|European Case Law Identifier:||ECLI:EP:BA:1996:T064396.19961014|
|Date of decision:||14 October 1996|
|Case number:||T 0643/96|
|IPC class:||C07D 453/02|
|Language of proceedings:||EN|
|Download and more information:||
|Title of application:||Azabicyclic compounds, process for their preparation and pharmaceutical compositions containing them|
|Applicant name:||BEECHAM GROUP PLC|
|Relevant legal provisions:||
|Keywords:||Inventive step - yes - chemical compounds - no pointer to claimed compounds|
1. The concept of bioisosterism has to be applied with caution when deciding upon inventive step (No. 22.214.171.124).
2. When deciding upon inventive step in relation to pharmacologically active compounds, what is essential is not whether a particular substructure of a chemical compound is replaced by another known isosteric one, but whether information was available on the impact of such a replacement on the pharmacological activity profile of the specific (group of) compound(s) concerned (No. 126.96.36.199).
Summary of Facts and Submissions
I. This appeal lies from the decision of the Examining Division refusing European patent application No. 88 312 038.8 (publication No. 0 322 182), filed on 19. December 1988 and claiming three priorities from the United Kingdom as of 22 December 1987, 27 May 1988, and 13 October 1988.
Independent Claim 1 for all the designated contracting states other than ES, as amended by the Appellant with his letter of 3 August 1995, reads as follows:
"1. A compound of formula (I) or a pharmaceutically acceptable salt thereof:
in which p represents an integer of 2 to 4; r represents an integer of 1 or 2; s represents 0 or 1; and X represents a group
in which A1 is oxygen or sulphur, one of A2 and A3 is CR1 and the other is nitrogen or CR2, or A2 is oxygen or sulphur, A1 is CH and A3 is CR1, where R1 and R2 are independently selected from hydrogen and C1-2 alkyl, with the proviso that when r is 2, R1 and R2 are independently hydrogen or methyl, provided also that when A1 is oxygen or sulphur and A3 is nitrogen, (p,r,s) is other than (2,2,0) or (2,1,0)."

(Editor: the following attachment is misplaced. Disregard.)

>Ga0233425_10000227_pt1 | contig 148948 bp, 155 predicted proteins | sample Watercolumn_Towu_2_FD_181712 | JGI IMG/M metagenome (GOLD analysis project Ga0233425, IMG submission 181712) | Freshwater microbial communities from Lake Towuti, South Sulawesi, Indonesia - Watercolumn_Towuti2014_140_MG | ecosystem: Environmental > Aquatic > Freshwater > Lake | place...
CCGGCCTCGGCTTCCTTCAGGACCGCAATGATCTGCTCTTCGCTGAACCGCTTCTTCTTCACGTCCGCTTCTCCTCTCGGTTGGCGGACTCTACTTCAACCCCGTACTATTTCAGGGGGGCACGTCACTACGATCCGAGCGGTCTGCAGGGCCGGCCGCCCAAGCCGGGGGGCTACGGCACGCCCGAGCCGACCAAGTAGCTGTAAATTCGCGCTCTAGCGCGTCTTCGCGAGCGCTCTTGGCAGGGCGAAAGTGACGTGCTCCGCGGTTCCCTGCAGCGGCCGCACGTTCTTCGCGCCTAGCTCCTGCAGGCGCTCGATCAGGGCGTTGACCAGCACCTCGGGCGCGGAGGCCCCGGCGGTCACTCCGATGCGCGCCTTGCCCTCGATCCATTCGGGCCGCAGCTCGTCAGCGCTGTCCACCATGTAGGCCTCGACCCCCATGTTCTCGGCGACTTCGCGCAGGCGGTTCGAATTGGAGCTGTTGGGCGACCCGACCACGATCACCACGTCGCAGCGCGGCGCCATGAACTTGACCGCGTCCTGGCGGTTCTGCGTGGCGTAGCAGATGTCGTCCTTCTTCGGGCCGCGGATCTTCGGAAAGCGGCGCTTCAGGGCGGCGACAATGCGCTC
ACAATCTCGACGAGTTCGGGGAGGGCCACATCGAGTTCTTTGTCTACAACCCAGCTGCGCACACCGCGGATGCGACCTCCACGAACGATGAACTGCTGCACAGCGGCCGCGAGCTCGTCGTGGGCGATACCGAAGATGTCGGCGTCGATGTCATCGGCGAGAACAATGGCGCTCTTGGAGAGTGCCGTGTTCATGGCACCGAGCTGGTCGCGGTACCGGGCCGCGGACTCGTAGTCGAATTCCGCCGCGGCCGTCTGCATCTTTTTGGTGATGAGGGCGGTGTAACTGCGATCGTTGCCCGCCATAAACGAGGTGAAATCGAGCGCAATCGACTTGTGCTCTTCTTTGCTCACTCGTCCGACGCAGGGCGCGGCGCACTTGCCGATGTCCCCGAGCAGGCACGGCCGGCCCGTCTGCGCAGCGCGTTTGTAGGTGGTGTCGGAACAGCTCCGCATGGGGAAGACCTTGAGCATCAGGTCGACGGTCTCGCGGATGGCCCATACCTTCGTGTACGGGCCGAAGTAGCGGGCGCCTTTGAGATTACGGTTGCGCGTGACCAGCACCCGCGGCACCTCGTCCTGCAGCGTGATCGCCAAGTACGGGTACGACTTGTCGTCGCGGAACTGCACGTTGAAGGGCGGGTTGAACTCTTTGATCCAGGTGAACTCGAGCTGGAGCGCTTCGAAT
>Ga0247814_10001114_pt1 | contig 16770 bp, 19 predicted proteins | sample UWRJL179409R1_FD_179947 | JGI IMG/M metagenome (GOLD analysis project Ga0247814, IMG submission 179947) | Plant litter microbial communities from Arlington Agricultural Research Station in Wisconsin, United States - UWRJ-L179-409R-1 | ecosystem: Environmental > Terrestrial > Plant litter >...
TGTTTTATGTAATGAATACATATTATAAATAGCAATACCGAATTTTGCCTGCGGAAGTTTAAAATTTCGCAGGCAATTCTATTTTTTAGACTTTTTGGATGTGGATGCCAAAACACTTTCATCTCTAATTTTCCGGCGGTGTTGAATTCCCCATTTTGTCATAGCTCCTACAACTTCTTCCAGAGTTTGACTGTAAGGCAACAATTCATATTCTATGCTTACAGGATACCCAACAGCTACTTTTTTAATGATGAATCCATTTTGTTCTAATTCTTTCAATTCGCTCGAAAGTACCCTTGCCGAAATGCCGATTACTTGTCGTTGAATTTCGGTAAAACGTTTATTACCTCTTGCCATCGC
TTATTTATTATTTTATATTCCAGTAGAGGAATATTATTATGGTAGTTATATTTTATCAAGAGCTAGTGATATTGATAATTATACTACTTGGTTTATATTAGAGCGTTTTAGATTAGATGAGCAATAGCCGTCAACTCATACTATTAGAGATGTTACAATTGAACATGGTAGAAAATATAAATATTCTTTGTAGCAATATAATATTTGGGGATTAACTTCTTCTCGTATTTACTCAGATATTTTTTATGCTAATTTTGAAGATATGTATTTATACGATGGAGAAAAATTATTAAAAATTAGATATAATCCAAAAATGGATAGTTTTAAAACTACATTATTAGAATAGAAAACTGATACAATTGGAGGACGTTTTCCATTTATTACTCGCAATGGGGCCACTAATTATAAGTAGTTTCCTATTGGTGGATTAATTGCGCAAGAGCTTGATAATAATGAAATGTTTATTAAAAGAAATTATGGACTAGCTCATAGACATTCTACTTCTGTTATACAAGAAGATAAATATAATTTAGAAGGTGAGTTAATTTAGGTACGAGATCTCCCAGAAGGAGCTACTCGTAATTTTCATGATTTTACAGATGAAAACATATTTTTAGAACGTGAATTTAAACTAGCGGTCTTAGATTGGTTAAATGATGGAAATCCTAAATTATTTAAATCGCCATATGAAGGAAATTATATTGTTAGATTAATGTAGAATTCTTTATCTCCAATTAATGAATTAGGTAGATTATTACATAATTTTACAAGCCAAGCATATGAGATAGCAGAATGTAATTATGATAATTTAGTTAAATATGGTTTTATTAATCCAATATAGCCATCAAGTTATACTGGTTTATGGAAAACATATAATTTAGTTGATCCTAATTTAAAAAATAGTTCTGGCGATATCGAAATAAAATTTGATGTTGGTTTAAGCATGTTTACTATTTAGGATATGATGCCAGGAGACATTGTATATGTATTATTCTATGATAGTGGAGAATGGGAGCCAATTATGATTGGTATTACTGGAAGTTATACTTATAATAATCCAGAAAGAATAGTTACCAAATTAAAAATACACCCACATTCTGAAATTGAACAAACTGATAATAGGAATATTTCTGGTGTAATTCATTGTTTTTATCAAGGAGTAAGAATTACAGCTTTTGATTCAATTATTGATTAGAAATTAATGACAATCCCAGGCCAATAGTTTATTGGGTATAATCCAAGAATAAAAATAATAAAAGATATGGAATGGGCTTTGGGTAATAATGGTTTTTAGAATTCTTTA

II. The Examining Division, applying the concept of "bioisosterism", refused the application on the grounds that the subject-matter of Claim 1 was not inventive over documents
(1) EP-A-0 239 309,
(2) DE-A-1 938 546, and
(3) C.W. Thornber "Isosterism and Molecular Modification in Drug Design", Chem. Soc. Reviews 18 (1979), 563-580.
Document (3) had been introduced by the Appellant into the examination proceedings by his letter dated 3. August 1995 as supporting evidence for his argument that the subject-matter of the application in suit was not obvious according to the said concept of "bioisosterism".
Further, the Examining Division relied on a document
(5) designated as "Pharmaceutical Sciences, 1985, chapter 27, page 446, Table II".
This document was cited for the first time in the decision under appeal. A copy of the document was not sent to the Appellant as can be seen from page 2 of the decision under appeal where it is not mentioned under "Enclosures".
The Board will also refer to
(4) EP-A-0 261 763
published on 30 March 1988 (i.e. in the interval between the first and second priority dates claimed for the present application) and cited in the application in suit (page 3, line 4).
III. The Appellant, in his Statements of Grounds of Appeal, submitted in essence that document (2) disclosed muscarinic antagonists with anti-cholinergic activity which were to be used in the treatment of Parkinson's disease as an anti-histamine, a neurosedative or as a tranquilliser, and not as an anti-dementia agent like the compounds of present Claim 1. He concluded that document (1) was, therefore, of no relevance in respect of inventive step.
Further, the Appellant submitted that citation (1) gave no indication which of the many structural features of the disclosed compounds with (partial) muscarinic agonist activity could be varied with a reasonable expectation of retaining the desired activity. Referring to document (3) in support, the Appellant submitted that such a reasonable expectation of success could not be based on the concept of bioisosterism.
Finally, the Appellant submitted that the reference to citation (5) was unclear and that he had been unable to locate it.